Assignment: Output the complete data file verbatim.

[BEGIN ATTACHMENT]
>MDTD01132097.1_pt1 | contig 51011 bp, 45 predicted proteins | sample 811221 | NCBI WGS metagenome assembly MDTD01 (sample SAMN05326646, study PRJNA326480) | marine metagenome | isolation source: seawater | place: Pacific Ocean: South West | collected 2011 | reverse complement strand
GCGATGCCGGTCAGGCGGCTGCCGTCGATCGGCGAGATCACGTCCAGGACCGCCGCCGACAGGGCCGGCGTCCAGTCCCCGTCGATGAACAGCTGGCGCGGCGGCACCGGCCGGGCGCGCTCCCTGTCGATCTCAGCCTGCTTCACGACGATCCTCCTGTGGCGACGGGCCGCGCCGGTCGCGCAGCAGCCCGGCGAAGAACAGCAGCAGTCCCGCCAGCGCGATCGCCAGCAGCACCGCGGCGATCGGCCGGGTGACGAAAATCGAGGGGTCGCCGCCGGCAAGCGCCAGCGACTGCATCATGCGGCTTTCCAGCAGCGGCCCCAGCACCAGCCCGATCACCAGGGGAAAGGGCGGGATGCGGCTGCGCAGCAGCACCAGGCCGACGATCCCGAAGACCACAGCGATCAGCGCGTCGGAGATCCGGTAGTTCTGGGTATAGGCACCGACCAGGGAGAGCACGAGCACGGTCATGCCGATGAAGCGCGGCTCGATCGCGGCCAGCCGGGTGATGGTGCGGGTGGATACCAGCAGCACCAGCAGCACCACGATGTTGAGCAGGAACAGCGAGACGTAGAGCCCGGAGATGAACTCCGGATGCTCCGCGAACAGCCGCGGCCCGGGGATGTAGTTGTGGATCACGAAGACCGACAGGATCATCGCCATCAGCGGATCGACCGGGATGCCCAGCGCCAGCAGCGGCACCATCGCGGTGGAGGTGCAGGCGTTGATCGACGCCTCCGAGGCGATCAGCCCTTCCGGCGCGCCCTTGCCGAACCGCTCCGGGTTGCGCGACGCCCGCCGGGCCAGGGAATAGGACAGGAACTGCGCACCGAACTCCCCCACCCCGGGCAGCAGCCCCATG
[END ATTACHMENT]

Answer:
>MDTD01132097.1_pt1 | contig 51011 bp, 45 predicted proteins | sample 811221 | NCBI WGS metagenome assembly MDTD01 (sample SAMN05326646, study PRJNA326480) | marine metagenome | isolation source: seawater | place: Pacific Ocean: South West | collected 2011 | reverse complement strand
GCGATGCCGGTCAGGCGGCTGCCGTCGATCGGCGAGATCACGTCCAGGACCGCCGCCGACAGGGCCGGCGTCCAGTCCCCGTCGATGAACAGCTGGCGCGGCGGCACCGGCCGGGCGCGCTCCCTGTCGATCTCAGCCTGCTTCACGACGATCCTCCTGTGGCGACGGGCCGCGCCGGTCGCGCAGCAGCCCGGCGAAGAACAGCAGCAGTCCCGCCAGCGCGATCGCCAGCAGCACCGCGGCGATCGGCCGGGTGACGAAAATCGAGGGGTCGCCGCCGGCAAGCGCCAGCGACTGCATCATGCGGCTTTCCAGCAGCGGCCCCAGCACCAGCCCGATCACCAGGGGAAAGGGCGGGATGCGGCTGCGCAGCAGCACCAGGCCGACGATCCCGAAGACCACAGCGATCAGCGCGTCGGAGATCCGGTAGTTCTGGGTATAGGCACCGACCAGGGAGAGCACGAGCACGGTCATGCCGATGAAGCGCGGCTCGATCGCGGCCAGCCGGGTGATGGTGCGGGTGGATACCAGCAGCACCAGCAGCACCACGATGTTGAGCAGGAACAGCGAGACGTAGAGCCCGGAGATGAACTCCGGATGCTCCGCGAACAGCCGCGGCCCGGGGATGTAGTTGTGGATCACGAAGACCGACAGGATCATCGCCATCAGCGGATCGACCGGGATGCCCAGCGCCAGCAGCGGCACCATCGCGGTGGAGGTGCAGGCGTTGATCGACGCCTCCGAGGCGATCAGCCCTTCCGGCGCGCCCTTGCCGAACCGCTCCGGGTTGCGCGACGCCCGCCGGGCCAGGGAATAGGACAGGAACTGCGCACCGAACTCCCCCACCCCGGGCAGCAGCCCCATG